ALBUQUERQUE, N.M. -- An innovative "natural" alternative to cleaning up uranium-contaminated sites is being studied by scientists at the Department of Energy's Sandia National Laboratories as a way to replace costly and sometimes ineffective traditional techniques.
Called natural attenuation, the method relies on a naturally occurring process that adsorbs soluble uranium and metals onto a mineral surface. As the coatings age and recrystallize, the uranium eventually becomes encased in the mineral and cannot escape into groundwater or soil.
"This is an innovative approach to uranium cleanup," says Sandia scientist Malcolm Siegel who has been working with colleague Charles Bryan to characterize the process for three years. "Natural attenuation has become an accepted method for cleaning up soils and groundwaters contaminated with toxins that can be eliminated through biological processes -- where microorganisms break down organic contaminants. Here, instead, the uranium becomes strongly bound to the mineral naturally."
Such processes are of interest to those who want to clean up sites contaminated by uranium or heavy metals in as natural and inexpensive a way as possible. Siegel says traditional methods of cleanup, called active remediation, frequently involve "suck, muck, and truck" -- digging up waste and physically removing it -- and "pump and treat" -- pumping contaminated water from the ground, treating it, and returning it. These techniques are generally costly and time-consuming.
Promises Cleanup savings
Costs of cleaning up U.S. hazardous waste sites, including uranium-contaminated sites, over the next three decades have been estimated at between $373 billion and $1.694 trillion. If natural attenuation is used instead in appropriate situations, the expense could be significantly reduced.
The Department of Energy (DOE) is seeking cheaper, better, faster ways of cleaning up sites and sees natural attenuation using iron oxyhydroxides as one possible method of reaching this goal. The Environmental Protection Agency (EPA) also considers it a valid remediation action.
The Sandia uranium natural attenuation research is part of a larger multi-agency, multi-lab endeavor. The project was funded in part over the past three years by Sandia's Laboratory Directed Research and Development (LDRD) program. Project research focused on heavy metals and radionuclides. Natural attenuation of radionuclides, heavy metals, and organics is also the subject of on-going work at Sandia funded by the EPA, Nuclear Regulatory Commission, and DOE. Pat Brady, a Sandia geochemist who led the LDRD project and has studied many uranium-contaminated sites in the world, says natural attenuation is good for some but not all uranium and heavy metals clean-up efforts.
"It all depends on risk to humans and environmental health," he says. "Some sites are so dangerous you can't wait for natural attenuation to decrease the levels of toxins. But in other cases it may be best to let nature take its course. Clean-up efforts, because they are expensive and because they often provide their own health risks, shouldn't be done if a real health benefit cannot be demonstrated."
Brady gives an example of the radioactive isotope 137Cs (a cesium atom with 137 protons and neutrons in its nucleus) which was released, most notably from Chernobyl, but which is rapidly removed from groundwater by mineral surfaces. For this reason the health risk associated with it is often decreased.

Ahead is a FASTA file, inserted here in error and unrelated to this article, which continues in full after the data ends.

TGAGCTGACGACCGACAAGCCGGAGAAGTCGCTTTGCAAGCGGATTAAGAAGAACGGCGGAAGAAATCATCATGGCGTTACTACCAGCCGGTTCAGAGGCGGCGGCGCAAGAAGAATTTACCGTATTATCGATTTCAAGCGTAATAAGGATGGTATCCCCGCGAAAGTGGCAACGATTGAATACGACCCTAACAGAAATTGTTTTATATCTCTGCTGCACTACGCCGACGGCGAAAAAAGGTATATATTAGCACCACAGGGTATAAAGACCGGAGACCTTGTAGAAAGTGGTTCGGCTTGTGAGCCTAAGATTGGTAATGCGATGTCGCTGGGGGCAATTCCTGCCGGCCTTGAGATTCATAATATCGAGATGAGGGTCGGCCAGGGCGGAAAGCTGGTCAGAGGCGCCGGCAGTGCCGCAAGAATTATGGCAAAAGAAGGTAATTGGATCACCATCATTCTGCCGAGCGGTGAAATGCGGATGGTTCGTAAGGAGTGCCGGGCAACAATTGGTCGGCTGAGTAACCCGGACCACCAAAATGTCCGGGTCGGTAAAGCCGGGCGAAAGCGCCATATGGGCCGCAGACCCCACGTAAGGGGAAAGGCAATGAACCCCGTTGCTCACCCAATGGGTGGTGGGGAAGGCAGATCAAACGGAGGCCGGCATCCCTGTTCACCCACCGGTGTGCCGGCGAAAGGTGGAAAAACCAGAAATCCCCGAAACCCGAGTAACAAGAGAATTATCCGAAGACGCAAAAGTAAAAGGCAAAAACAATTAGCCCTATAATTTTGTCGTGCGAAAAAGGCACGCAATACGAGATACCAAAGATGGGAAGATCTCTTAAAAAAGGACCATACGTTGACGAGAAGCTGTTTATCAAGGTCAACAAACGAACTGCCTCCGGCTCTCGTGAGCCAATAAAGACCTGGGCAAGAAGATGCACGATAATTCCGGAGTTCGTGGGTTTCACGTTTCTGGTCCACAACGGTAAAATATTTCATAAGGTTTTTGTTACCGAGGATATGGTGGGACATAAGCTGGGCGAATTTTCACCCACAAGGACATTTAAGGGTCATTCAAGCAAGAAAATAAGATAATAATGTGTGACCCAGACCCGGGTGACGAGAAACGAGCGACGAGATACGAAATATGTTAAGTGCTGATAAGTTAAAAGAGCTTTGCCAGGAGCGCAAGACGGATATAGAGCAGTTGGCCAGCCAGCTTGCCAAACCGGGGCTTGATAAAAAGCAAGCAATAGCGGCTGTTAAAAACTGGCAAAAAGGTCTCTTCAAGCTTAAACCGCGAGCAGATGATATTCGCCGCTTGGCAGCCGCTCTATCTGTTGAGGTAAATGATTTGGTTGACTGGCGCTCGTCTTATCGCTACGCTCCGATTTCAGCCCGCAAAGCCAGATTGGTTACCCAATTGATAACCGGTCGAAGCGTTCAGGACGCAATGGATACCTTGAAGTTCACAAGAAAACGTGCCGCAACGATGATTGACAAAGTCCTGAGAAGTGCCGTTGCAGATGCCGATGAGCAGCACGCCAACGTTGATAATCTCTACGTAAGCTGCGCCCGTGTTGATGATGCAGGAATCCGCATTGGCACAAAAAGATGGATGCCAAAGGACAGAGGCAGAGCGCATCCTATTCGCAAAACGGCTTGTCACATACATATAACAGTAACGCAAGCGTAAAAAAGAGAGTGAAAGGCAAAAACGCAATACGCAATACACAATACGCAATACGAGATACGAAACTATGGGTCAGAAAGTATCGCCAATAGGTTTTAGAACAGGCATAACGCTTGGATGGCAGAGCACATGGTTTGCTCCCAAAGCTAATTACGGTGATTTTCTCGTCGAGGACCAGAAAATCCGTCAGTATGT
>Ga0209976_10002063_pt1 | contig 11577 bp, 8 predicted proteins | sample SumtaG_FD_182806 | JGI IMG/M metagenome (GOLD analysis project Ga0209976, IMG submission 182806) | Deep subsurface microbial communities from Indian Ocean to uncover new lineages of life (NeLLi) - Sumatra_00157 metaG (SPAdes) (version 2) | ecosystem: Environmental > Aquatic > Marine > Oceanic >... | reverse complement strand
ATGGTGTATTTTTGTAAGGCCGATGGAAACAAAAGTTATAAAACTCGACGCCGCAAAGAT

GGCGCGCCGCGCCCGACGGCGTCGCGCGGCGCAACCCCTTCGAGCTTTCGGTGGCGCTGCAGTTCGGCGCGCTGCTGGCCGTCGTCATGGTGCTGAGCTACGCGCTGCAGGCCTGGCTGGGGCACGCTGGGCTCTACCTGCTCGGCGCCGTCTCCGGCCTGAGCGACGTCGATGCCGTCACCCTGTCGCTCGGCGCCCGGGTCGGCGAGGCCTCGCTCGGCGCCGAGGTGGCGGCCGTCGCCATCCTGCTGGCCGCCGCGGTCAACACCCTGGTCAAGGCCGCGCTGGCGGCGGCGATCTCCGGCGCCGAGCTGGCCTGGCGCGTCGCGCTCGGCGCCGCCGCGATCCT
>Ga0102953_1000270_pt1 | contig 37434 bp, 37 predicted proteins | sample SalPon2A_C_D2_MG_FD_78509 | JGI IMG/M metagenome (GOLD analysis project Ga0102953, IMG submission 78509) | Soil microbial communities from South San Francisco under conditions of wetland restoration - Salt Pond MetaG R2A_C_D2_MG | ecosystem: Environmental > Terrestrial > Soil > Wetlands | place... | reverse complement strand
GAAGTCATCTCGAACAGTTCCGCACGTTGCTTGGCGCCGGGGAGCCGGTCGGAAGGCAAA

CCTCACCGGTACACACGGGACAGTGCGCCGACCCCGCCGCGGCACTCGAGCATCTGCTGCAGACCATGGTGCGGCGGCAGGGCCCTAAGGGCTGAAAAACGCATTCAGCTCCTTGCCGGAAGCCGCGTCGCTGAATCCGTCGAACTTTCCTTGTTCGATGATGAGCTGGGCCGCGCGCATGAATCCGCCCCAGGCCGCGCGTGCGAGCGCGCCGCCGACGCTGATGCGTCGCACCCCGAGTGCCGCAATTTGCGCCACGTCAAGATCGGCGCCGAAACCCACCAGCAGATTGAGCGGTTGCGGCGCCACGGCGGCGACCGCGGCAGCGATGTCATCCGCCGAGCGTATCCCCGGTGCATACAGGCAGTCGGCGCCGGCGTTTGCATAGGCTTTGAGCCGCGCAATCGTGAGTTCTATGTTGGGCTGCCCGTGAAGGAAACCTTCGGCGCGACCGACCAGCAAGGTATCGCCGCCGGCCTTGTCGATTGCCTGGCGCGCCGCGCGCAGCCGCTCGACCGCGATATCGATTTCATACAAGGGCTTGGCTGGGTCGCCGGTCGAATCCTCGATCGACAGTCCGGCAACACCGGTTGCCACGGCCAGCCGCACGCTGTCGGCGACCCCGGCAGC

Sites contaminated with uranium pose special problems for the natural attenuation approach. Whereas natural attenuation of organic contaminants means breakdown and elimination by microorganisms, natural attenuation of metals involves encasing the radionuclides in a mineral where they won't escape unless chemical conditions change dramatically.
Natural attenuation of heavy metals and radionuclides is referred to as "irreversible adsorption." Contaminants can become irreversibly adsorbed through a number of processes, including incorporation of a heavy metal into a mineral in the soil or an aquifer or by being entrapped in a rock pore.
For example, uranium in groundwater is attracted to natural iron coatings located on walls of rocks through which the water is flowing. The radionuclides bind to the iron coating and then move into microscopic rock pore where they become sealed in and get incorporated into the iron coating. The radionuclides can no longer be "plucked up" by groundwater.
In studying how and if this is an effective method of cleaning up uranium-contaminated sites, the Sandia researchers conducted a number of complementary studies. These include laboratory work, computer simulations, and analysis of historical water quality data from uranium-contaminated sites.
The scientists also have sought answers to several key questions: the rate and extent of irreversible adsorption of uranium, what fraction of uranium in aquifers is associated with the phenomenon, and how much irreversible adsorption of uranium is required to reduce the amount of uranium that eventually could reach humans to "safe" levels.
While scientists are aware that irreversible adsorption occurs, they face one potential problem. Contaminated sites must be monitored to determine how rapidly the uranium is being removed through this method. Long-term monitoring is expensive and it becomes a question of whether the cost exceeds that of traditional clean-up methods. Cheaper and better designed systems and methods of monitoring must be developed and are being investigated by several researchers throughout Sandia.
"This is a long-term work in process," Siegel says. "We are now doing an analysis to see if this irreversible adsorption happens fast enough. The natural method is preferable, and we are trying to establish an approach that can be used at all sites."
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